“The most impressive moment is the realization that no matter how catastrophic something seems, that moment when it's the darkest, to know things will improve,” she says.
The cover of "The Fargo Fire of 1893." Special to The Forum
Teigen, a former deputy editor at The Forum and current content manager for Forum Communications Co., which owns The Forum, spoke with a reporter from her home in Turton, S.D., as she watched the first snowfall of the year, a year that also saw a lingering pandemic and growing political and social discord across America.
As bleak as we may think things are now, that pales in comparison to the dreary outlook Fargo citizens had as nightfall set in on June 7, 1893. A third of the city’s population of 6,000 were left homeless by the fire, with many setting up makeshift camps in Island Park.
“They must have felt they were done for,” she says.
Teigen sets the tone, explaining how dry conditions and a series of unrelated events combined to feed an inferno that devoured much of the city.
The recently published book is available to purchase at Zandbroz Variety in downtown Fargo.
“I remember reading different accounts and thinking, ‘If I were there at that time, what would it have looked like leading up to the fire?’” she says.
Author Danielle Teigen. Special to The Forum
She dug through newspaper articles, historical collections and even a recorded first-person account from that day to bring the 127-year-old disaster to life.
Writings by the late Palmer Forness, a Fargo firefighter who was born after the event, but recorded the history of firefighting in the community, was of particular use in describing what was called at the time "The Great Conflagration."
That may have been the verbiage of the day, but Teigen was particularly struck by how firefighters were referred to as "fireboys" then and later, even by Forness.
“I thought that was hilarious,” she says. “They held these men in such esteem for saving the city, but they called them ‘boys.’”
She was also taken aback by reports of an “electrical storm” the night of the fire. She consulted WDAY StormTracker meteorologist John Wheeler and after looking up records to see that it rained a little bit that night, concluded it was nothing more than a little lightning.
Ruins of the Fargo fire June 7, 1893. O.A. Flaten photo
Teigen says some of the best documentation of the day was made by Moorhead photographer O.E. Flaten, who recorded and preserved dozens of images during and after the disaster.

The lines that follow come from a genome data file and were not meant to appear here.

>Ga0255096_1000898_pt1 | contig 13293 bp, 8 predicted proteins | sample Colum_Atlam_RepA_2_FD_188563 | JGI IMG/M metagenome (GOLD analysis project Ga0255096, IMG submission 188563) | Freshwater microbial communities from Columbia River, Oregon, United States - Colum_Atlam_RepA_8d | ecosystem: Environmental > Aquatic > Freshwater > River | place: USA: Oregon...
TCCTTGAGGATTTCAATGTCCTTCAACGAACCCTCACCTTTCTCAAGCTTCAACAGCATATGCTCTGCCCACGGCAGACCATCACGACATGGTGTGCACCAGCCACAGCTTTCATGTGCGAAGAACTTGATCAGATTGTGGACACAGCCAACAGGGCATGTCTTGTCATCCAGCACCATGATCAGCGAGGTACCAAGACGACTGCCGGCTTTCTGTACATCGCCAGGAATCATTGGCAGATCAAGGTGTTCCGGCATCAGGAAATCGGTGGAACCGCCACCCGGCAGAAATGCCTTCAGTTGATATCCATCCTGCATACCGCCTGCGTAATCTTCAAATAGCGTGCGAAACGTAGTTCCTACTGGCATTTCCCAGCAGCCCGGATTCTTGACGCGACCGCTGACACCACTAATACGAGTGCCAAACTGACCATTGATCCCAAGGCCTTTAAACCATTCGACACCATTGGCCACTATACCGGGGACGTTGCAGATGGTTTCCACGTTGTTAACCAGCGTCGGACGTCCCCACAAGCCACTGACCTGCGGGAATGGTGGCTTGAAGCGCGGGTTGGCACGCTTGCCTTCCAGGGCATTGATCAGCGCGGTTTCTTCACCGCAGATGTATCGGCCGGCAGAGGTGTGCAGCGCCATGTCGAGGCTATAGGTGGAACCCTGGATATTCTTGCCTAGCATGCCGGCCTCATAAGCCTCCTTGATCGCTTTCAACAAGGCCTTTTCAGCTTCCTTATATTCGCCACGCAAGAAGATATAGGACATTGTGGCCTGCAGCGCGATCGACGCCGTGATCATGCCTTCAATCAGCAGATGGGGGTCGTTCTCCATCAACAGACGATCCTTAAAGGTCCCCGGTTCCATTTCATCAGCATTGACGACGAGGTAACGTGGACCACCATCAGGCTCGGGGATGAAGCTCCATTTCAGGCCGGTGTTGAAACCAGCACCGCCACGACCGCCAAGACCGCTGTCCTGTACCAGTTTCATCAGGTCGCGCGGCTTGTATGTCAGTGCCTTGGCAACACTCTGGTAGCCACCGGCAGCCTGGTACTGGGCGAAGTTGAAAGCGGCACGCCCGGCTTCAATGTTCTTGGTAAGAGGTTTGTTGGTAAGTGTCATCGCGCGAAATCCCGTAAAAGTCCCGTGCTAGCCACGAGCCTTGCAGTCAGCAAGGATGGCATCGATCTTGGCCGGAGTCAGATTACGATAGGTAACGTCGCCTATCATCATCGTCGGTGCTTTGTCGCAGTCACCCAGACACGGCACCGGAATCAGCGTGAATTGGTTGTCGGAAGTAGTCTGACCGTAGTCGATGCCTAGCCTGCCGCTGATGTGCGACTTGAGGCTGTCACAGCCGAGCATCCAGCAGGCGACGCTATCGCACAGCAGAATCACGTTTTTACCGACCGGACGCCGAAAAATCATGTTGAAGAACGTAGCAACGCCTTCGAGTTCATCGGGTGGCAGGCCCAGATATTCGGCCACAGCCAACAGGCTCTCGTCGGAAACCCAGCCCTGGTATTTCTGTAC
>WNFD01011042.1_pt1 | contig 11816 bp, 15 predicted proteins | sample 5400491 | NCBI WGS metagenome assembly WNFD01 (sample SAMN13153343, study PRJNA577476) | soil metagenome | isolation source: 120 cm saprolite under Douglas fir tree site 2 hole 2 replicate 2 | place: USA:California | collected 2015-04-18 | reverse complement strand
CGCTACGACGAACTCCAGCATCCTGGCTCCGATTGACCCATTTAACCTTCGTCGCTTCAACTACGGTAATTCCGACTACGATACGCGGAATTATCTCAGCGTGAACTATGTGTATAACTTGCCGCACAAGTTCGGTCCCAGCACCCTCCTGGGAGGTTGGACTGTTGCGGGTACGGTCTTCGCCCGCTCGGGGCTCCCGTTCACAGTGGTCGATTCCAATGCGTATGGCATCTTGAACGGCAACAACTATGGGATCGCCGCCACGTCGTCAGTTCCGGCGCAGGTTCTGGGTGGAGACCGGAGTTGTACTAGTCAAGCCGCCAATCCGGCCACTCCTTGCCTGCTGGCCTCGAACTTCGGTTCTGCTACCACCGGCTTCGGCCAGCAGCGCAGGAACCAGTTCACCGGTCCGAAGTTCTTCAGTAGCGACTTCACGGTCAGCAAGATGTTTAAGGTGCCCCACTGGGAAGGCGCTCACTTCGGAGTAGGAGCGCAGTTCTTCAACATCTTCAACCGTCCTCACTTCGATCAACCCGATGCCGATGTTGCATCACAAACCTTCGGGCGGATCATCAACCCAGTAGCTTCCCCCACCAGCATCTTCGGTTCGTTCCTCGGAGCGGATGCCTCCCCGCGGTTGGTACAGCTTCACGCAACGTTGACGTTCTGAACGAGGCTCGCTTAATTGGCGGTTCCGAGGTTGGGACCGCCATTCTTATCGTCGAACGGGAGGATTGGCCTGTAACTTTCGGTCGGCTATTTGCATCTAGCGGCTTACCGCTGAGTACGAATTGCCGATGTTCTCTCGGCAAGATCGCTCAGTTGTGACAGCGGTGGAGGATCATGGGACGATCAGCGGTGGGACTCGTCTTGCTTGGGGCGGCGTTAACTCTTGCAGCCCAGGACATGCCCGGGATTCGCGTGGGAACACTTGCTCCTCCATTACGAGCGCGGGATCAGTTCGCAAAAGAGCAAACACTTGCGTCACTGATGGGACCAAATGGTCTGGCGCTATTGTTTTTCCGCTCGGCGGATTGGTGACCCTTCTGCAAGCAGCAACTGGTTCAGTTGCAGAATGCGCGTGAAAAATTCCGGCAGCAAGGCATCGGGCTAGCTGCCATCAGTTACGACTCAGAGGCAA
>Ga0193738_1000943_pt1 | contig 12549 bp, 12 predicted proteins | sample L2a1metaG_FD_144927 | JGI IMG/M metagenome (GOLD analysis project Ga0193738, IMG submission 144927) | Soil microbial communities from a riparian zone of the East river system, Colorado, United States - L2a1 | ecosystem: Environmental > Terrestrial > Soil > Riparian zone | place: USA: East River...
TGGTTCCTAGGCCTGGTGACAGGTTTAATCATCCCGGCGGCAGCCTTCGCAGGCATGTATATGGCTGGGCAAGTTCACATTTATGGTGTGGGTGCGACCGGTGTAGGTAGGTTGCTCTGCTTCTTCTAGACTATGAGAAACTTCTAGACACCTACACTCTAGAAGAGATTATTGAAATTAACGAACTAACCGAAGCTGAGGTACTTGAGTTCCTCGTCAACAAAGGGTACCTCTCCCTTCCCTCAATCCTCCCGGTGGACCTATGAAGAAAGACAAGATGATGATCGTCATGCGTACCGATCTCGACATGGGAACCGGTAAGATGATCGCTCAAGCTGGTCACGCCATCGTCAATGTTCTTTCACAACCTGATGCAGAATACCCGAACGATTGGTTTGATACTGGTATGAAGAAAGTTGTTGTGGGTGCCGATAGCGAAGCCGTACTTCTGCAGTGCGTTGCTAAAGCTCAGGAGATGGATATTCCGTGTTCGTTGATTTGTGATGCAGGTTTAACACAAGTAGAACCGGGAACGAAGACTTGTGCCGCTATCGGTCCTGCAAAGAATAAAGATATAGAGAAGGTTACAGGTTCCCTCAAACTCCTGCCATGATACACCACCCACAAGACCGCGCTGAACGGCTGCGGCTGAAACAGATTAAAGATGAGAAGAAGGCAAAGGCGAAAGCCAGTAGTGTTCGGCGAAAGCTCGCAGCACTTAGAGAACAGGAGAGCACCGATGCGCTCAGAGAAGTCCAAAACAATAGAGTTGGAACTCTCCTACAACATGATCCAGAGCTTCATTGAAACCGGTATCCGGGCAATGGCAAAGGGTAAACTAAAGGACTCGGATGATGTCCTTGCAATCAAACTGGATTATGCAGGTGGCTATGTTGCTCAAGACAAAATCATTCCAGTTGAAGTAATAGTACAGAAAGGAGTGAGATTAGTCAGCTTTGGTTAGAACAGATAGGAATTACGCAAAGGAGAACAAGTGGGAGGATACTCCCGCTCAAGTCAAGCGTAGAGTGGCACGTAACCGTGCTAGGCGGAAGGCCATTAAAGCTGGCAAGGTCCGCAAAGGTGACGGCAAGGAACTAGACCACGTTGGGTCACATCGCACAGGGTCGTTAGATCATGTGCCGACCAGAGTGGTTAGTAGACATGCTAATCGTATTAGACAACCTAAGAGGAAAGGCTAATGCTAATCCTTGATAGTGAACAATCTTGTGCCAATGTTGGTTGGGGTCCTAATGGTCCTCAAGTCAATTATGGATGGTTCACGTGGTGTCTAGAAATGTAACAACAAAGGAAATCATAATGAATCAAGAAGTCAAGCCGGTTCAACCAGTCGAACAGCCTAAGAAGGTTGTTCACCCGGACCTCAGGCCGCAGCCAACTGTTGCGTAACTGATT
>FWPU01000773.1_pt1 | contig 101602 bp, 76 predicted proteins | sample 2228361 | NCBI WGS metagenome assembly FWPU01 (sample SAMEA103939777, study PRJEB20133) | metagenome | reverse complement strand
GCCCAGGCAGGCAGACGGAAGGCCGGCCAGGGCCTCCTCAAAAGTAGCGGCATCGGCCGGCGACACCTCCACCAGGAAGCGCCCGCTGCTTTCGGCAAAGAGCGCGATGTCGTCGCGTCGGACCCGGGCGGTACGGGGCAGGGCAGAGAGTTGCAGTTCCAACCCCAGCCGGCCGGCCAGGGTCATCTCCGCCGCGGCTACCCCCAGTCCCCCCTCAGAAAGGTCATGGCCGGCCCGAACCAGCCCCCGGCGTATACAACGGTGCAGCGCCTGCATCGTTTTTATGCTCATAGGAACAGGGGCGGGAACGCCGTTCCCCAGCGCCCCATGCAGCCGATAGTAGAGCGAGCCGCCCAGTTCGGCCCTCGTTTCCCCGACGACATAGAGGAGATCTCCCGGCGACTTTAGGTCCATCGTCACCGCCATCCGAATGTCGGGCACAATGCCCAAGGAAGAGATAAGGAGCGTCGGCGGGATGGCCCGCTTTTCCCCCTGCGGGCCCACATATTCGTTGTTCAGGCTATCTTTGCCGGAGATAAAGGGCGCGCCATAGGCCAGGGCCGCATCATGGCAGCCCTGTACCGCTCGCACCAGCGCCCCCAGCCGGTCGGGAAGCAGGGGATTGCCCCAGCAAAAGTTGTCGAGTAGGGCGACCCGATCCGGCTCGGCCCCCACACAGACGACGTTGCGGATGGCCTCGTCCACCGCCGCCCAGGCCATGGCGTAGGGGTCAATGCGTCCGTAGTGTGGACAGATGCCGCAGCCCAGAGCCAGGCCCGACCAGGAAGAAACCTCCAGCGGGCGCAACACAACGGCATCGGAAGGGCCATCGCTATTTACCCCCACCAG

“Thank goodness for O.E. Flaten for grabbing his camera and running over from Moorhead,” she says.
The book doesn’t just bring the fire to life, but also some of the key figures of the day, from Flaten to the Herzman family, who ran a dry goods store behind which the fire originated.
“My intention was always to know more about the Herzmans,” Teigen says. “Who they were, where they came from and what happened to them. I was expecting the Herzmans to be run out of town, but they were still around for years.”
She retraced the family history to find fascinating characters and storylines.
“It was a rabbit hole, but it was amazing,” she says about diving into the research. “It seems kind of endless, but I’m a giant nerd, obviously.”
Ruins of the Fargo fire, June 7, 1893. Loss of more than $3 million. O.A. Flaten photo
Equally as fascinating for her was seeing what changed and what didn’t as the community rebuilt.
“The fire gave them an opportunity to think about what needed to be done to be a better city,” she says.
Fargo leaders would ban wood sidewalks and make ordinances for stronger buildings and improve a water pumping system. But they also declined to upgrade the alarm system that failed the community the day of the fire.
“I was shocked that those fire alarm boxes were in place until 1965. I would have thought they would have a more sophisticated alarm system in place,” she says.
While no one perished in the fire, it took a toll on an emerging community. As Fargo continues to grow, Teigen sees the lessons learned then are worth revisiting today.
“It was devastating, but you look back at what they did after, you see that throughout the history of Fargo, with the tornado of 1957, or the floods of 1997 and and 2009. The people of Fargo won’t let Mother Nature get them down,” she says. “We’re in a frustrating time, but it will get better.”